Each day brought wonderful new adventures, many quite challenging. But it’s a trip you’ll look back on with fond memories and pride in your accomplishments.

Photos by Beverly Burmeier and Deb Delaney

Thursday, October 21, 2010

Go Dutch in Holland (Michigan)

With a cup of steaming java from JP’s Coffee and Espresso Bar—the house blend created by owner Jack Groot--and homemade pastries baked by his sister, we sit at a street side table and wait for the Firetruck Parade to begin. Soon sirens break the reverie, and our heads turn toward Main Street to watch gleaming red trucks make their way noisily through town. It’s October in Holland, and although Main Street has a decidedly European flavor, we haven’t been magically transported across the ocean. We are near the shore of Lake Michigan enjoying crisp autumn air in a town with unmistakable Dutch influence.

More than two and a half million visitors come to Holland each year. Named an All American City and one of America’s Dozen Distinctive Destinations, Holland embraces the quaint charm of old Europe and the blustering excitement of a modern city. Of the city’s 35,000 residents, 40 percent have Dutch roots.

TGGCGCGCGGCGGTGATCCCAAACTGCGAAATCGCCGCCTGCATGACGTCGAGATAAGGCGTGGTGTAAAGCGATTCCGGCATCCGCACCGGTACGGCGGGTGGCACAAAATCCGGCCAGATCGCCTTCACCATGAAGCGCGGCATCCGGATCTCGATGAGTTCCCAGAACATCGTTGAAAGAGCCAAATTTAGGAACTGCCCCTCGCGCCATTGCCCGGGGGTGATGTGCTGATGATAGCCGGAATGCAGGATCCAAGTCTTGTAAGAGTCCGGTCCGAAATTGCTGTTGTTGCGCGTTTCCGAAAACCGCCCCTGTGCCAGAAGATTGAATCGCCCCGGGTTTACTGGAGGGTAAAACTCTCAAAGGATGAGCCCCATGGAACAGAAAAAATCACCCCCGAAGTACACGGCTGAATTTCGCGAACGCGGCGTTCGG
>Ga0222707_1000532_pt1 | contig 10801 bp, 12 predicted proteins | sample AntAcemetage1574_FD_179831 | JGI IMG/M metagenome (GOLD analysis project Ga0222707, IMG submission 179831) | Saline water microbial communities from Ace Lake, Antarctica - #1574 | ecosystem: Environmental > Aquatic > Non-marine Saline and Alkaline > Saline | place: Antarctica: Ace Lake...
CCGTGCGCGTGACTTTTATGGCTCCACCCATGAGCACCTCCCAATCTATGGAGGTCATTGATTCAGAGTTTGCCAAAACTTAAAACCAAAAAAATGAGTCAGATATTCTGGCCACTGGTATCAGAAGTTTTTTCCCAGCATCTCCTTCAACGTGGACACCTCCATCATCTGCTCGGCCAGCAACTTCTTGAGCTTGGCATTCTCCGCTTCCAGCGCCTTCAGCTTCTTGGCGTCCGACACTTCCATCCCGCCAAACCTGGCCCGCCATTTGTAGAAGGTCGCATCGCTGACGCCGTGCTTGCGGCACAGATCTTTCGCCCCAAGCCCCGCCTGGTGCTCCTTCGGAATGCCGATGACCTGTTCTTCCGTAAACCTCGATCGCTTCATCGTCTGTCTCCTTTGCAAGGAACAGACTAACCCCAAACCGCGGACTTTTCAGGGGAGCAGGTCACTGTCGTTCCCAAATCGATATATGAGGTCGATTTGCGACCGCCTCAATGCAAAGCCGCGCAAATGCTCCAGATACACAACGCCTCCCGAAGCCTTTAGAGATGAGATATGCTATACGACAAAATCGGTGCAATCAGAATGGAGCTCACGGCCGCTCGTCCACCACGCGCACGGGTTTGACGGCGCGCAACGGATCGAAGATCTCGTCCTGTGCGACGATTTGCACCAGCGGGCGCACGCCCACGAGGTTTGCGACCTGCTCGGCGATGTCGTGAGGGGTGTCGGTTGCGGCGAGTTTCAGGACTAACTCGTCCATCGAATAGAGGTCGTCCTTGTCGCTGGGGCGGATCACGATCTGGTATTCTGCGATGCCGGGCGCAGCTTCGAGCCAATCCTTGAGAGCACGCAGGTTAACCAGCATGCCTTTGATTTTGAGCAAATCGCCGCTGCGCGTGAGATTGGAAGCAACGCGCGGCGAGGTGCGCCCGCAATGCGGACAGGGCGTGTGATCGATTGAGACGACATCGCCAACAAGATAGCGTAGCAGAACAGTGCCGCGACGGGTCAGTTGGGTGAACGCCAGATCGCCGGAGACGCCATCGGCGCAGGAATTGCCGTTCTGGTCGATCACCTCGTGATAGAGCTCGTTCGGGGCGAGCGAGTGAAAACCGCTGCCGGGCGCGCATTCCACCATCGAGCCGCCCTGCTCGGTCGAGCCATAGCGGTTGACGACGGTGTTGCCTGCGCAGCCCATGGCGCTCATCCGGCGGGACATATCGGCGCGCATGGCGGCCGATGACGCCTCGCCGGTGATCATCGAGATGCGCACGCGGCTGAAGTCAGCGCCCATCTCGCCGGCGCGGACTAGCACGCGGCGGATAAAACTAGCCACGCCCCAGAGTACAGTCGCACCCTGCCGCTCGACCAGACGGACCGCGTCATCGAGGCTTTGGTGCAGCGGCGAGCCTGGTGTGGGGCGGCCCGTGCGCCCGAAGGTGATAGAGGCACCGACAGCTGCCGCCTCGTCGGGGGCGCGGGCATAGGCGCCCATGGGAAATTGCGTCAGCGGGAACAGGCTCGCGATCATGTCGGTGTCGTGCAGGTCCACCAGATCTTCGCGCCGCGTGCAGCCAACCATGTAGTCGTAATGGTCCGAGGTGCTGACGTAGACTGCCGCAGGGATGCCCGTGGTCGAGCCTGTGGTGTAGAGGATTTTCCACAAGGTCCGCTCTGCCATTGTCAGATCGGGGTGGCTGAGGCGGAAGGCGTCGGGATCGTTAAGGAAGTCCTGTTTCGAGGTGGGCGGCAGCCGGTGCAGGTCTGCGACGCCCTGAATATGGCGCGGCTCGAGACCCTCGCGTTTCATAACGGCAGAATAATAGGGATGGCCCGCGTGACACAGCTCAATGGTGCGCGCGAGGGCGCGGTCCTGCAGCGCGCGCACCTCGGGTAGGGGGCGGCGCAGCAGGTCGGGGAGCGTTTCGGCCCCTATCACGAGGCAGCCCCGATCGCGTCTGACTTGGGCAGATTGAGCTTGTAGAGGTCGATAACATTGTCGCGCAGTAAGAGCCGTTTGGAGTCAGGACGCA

Authentic windmill from the Netherlands
 Carved from the wilderness by Dutch immigrants in 1847, Holland settlers recognized that access to the outside world via Lake Michigan was essential to their survival. Ten years after petitioning the U. S. government for help in creating a channel, the farmers turned loggers took matters into their own hands and dug a channel deep enough for barges to pass. Still, it would be several more decades before the channel and harbor were substantially completed.

As the town prospered, churches and stores were built. The railroad and steamboats came, along with a post office, newspaper, and quarry business. Tragedy struck when the Great Fire of 1871 destroyed 80 percent of the town. Determined to rebuild, city leaders rose above adversity to establish an even better and well-planned community.

Hotels and resorts sprang up and flourished, an amusement park was added, and by the turn of the century, visitors had discovered Holland. Today Holland boasts a growing reputation for exceptional shopping, churches (170 representing 49 denominations), three colleges, and more than 1,500 acres of public parks.